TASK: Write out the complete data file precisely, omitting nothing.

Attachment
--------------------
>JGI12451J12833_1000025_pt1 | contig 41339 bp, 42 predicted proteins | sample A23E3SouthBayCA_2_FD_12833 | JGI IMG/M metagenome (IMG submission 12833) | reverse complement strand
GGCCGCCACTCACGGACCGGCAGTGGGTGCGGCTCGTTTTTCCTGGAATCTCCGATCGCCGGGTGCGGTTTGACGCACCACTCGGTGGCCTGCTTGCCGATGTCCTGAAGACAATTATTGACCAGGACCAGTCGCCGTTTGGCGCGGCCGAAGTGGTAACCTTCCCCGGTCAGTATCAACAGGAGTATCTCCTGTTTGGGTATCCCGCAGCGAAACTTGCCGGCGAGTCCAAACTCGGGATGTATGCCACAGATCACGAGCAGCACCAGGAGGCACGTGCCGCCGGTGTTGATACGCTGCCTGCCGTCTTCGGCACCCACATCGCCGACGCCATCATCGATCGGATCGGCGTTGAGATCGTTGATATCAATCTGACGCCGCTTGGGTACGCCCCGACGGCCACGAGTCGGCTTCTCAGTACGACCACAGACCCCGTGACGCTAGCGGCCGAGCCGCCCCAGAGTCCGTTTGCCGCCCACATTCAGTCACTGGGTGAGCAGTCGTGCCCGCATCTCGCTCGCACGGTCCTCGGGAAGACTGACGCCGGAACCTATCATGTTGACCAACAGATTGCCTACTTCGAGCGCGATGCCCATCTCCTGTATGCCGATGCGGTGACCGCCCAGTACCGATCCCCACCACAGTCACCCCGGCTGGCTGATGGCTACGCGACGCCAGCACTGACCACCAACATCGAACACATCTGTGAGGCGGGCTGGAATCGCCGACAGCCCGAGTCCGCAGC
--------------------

>JGI12451J12833_1000025_pt1 | contig 41339 bp, 42 predicted proteins | sample A23E3SouthBayCA_2_FD_12833 | JGI IMG/M metagenome (IMG submission 12833) | reverse complement strand
GGCCGCCACTCACGGACCGGCAGTGGGTGCGGCTCGTTTTTCCTGGAATCTCCGATCGCCGGGTGCGGTTTGACGCACCACTCGGTGGCCTGCTTGCCGATGTCCTGAAGACAATTATTGACCAGGACCAGTCGCCGTTTGGCGCGGCCGAAGTGGTAACCTTCCCCGGTCAGTATCAACAGGAGTATCTCCTGTTTGGGTATCCCGCAGCGAAACTTGCCGGCGAGTCCAAACTCGGGATGTATGCCACAGATCACGAGCAGCACCAGGAGGCACGTGCCGCCGGTGTTGATACGCTGCCTGCCGTCTTCGGCACCCACATCGCCGACGCCATCATCGATCGGATCGGCGTTGAGATCGTTGATATCAATCTGACGCCGCTTGGGTACGCCCCGACGGCCACGAGTCGGCTTCTCAGTACGACCACAGACCCCGTGACGCTAGCGGCCGAGCCGCCCCAGAGTCCGTTTGCCGCCCACATTCAGTCACTGGGTGAGCAGTCGTGCCCGCATCTCGCTCGCACGGTCCTCGGGAAGACTGACGCCGGAACCTATCATGTTGACCAACAGATTGCCTACTTCGAGCGCGATGCCCATCTCCTGTATGCCGATGCGGTGACCGCCCAGTACCGATCCCCACCACAGTCACCCCGGCTGGCTGATGGCTACGCGACGCCAGCACTGACCACCAACATCGAACACATCTGTGAGGCGGGCTGGAATCGCCGACAGCCCGAGTCCGCAGC